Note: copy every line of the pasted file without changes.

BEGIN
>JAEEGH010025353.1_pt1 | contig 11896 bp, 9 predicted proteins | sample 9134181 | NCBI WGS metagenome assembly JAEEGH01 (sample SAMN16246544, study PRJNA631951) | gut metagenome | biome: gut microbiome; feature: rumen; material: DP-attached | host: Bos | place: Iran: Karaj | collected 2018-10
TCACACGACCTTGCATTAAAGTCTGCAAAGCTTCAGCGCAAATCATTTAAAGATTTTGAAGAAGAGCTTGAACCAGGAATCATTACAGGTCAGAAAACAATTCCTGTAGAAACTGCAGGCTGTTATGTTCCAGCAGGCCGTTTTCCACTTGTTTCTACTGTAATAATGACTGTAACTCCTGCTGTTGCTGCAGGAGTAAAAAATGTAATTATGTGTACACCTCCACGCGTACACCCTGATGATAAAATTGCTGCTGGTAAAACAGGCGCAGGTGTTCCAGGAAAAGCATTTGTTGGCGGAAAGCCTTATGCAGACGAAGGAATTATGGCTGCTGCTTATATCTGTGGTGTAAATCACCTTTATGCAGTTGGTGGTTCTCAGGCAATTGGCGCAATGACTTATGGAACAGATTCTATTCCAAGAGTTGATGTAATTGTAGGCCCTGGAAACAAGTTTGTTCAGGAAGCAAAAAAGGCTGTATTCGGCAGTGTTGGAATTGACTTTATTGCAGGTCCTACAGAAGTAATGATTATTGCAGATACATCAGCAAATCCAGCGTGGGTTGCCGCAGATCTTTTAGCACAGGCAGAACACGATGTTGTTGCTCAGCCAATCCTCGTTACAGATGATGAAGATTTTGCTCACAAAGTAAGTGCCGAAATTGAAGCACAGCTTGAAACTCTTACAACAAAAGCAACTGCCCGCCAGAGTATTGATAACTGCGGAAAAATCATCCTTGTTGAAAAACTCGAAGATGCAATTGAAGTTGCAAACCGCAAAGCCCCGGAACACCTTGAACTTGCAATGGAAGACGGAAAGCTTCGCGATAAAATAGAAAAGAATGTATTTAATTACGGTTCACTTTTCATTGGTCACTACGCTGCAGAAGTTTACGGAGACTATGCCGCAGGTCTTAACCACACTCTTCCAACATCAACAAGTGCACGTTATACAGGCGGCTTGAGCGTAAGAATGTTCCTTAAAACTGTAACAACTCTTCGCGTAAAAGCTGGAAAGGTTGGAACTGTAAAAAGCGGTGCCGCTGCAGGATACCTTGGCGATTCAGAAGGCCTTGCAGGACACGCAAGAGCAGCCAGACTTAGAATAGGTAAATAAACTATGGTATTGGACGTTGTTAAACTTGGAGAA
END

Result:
>JAEEGH010025353.1_pt1 | contig 11896 bp, 9 predicted proteins | sample 9134181 | NCBI WGS metagenome assembly JAEEGH01 (sample SAMN16246544, study PRJNA631951) | gut metagenome | biome: gut microbiome; feature: rumen; material: DP-attached | host: Bos | place: Iran: Karaj | collected 2018-10
TCACACGACCTTGCATTAAAGTCTGCAAAGCTTCAGCGCAAATCATTTAAAGATTTTGAAGAAGAGCTTGAACCAGGAATCATTACAGGTCAGAAAACAATTCCTGTAGAAACTGCAGGCTGTTATGTTCCAGCAGGCCGTTTTCCACTTGTTTCTACTGTAATAATGACTGTAACTCCTGCTGTTGCTGCAGGAGTAAAAAATGTAATTATGTGTACACCTCCACGCGTACACCCTGATGATAAAATTGCTGCTGGTAAAACAGGCGCAGGTGTTCCAGGAAAAGCATTTGTTGGCGGAAAGCCTTATGCAGACGAAGGAATTATGGCTGCTGCTTATATCTGTGGTGTAAATCACCTTTATGCAGTTGGTGGTTCTCAGGCAATTGGCGCAATGACTTATGGAACAGATTCTATTCCAAGAGTTGATGTAATTGTAGGCCCTGGAAACAAGTTTGTTCAGGAAGCAAAAAAGGCTGTATTCGGCAGTGTTGGAATTGACTTTATTGCAGGTCCTACAGAAGTAATGATTATTGCAGATACATCAGCAAATCCAGCGTGGGTTGCCGCAGATCTTTTAGCACAGGCAGAACACGATGTTGTTGCTCAGCCAATCCTCGTTACAGATGATGAAGATTTTGCTCACAAAGTAAGTGCCGAAATTGAAGCACAGCTTGAAACTCTTACAACAAAAGCAACTGCCCGCCAGAGTATTGATAACTGCGGAAAAATCATCCTTGTTGAAAAACTCGAAGATGCAATTGAAGTTGCAAACCGCAAAGCCCCGGAACACCTTGAACTTGCAATGGAAGACGGAAAGCTTCGCGATAAAATAGAAAAGAATGTATTTAATTACGGTTCACTTTTCATTGGTCACTACGCTGCAGAAGTTTACGGAGACTATGCCGCAGGTCTTAACCACACTCTTCCAACATCAACAAGTGCACGTTATACAGGCGGCTTGAGCGTAAGAATGTTCCTTAAAACTGTAACAACTCTTCGCGTAAAAGCTGGAAAGGTTGGAACTGTAAAAAGCGGTGCCGCTGCAGGATACCTTGGCGATTCAGAAGGCCTTGCAGGACACGCAAGAGCAGCCAGACTTAGAATAGGTAAATAAACTATGGTATTGGACGTTGTTAAACTTGGAGAA